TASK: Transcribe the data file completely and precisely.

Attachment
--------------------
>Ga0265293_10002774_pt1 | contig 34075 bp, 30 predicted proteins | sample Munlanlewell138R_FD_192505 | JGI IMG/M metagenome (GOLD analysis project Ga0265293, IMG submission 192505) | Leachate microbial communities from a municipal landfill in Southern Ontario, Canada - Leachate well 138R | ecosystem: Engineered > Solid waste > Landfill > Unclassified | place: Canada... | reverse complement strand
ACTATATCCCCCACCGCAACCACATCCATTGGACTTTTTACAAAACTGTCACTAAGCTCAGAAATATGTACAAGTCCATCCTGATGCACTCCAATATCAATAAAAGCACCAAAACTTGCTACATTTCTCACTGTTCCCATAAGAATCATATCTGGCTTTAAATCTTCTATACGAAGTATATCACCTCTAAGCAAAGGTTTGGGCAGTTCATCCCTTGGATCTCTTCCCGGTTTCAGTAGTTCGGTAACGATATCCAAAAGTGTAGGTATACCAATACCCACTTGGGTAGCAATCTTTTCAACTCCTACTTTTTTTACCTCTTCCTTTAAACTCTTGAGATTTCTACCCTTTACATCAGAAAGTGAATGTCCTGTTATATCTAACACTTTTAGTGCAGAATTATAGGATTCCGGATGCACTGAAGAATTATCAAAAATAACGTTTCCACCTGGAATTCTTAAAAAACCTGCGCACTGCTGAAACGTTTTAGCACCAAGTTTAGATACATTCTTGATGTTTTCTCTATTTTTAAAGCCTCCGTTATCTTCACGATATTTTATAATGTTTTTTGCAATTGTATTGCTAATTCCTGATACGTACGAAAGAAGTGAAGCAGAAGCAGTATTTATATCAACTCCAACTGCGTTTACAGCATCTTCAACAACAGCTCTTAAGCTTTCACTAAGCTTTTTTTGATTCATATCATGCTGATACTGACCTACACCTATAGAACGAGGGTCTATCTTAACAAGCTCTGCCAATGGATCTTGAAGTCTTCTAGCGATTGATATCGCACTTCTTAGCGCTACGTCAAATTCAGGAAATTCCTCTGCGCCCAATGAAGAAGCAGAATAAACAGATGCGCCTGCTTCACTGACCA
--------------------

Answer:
>Ga0265293_10002774_pt1 | contig 34075 bp, 30 predicted proteins | sample Munlanlewell138R_FD_192505 | JGI IMG/M metagenome (GOLD analysis project Ga0265293, IMG submission 192505) | Leachate microbial communities from a municipal landfill in Southern Ontario, Canada - Leachate well 138R | ecosystem: Engineered > Solid waste > Landfill > Unclassified | place: Canada... | reverse complement strand
ACTATATCCCCCACCGCAACCACATCCATTGGACTTTTTACAAAACTGTCACTAAGCTCAGAAATATGTACAAGTCCATCCTGATGCACTCCAATATCAATAAAAGCACCAAAACTTGCTACATTTCTCACTGTTCCCATAAGAATCATATCTGGCTTTAAATCTTCTATACGAAGTATATCACCTCTAAGCAAAGGTTTGGGCAGTTCATCCCTTGGATCTCTTCCCGGTTTCAGTAGTTCGGTAACGATATCCAAAAGTGTAGGTATACCAATACCCACTTGGGTAGCAATCTTTTCAACTCCTACTTTTTTTACCTCTTCCTTTAAACTCTTGAGATTTCTACCCTTTACATCAGAAAGTGAATGTCCTGTTATATCTAACACTTTTAGTGCAGAATTATAGGATTCCGGATGCACTGAAGAATTATCAAAAATAACGTTTCCACCTGGAATTCTTAAAAAACCTGCGCACTGCTGAAACGTTTTAGCACCAAGTTTAGATACATTCTTGATGTTTTCTCTATTTTTAAAGCCTCCGTTATCTTCACGATATTTTATAATGTTTTTTGCAATTGTATTGCTAATTCCTGATACGTACGAAAGAAGTGAAGCAGAAGCAGTATTTATATCAACTCCAACTGCGTTTACAGCATCTTCAACAACAGCTCTTAAGCTTTCACTAAGCTTTTTTTGATTCATATCATGCTGATACTGACCTACACCTATAGAACGAGGGTCTATCTTAACAAGCTCTGCCAATGGATCTTGAAGTCTTCTAGCGATTGATATCGCACTTCTTAGCGCTACGTCAAATTCAGGAAATTCCTCTGCGCCCAATGAAGAAGCAGAATAAACAGATGCGCCTGCTTCACTGACCA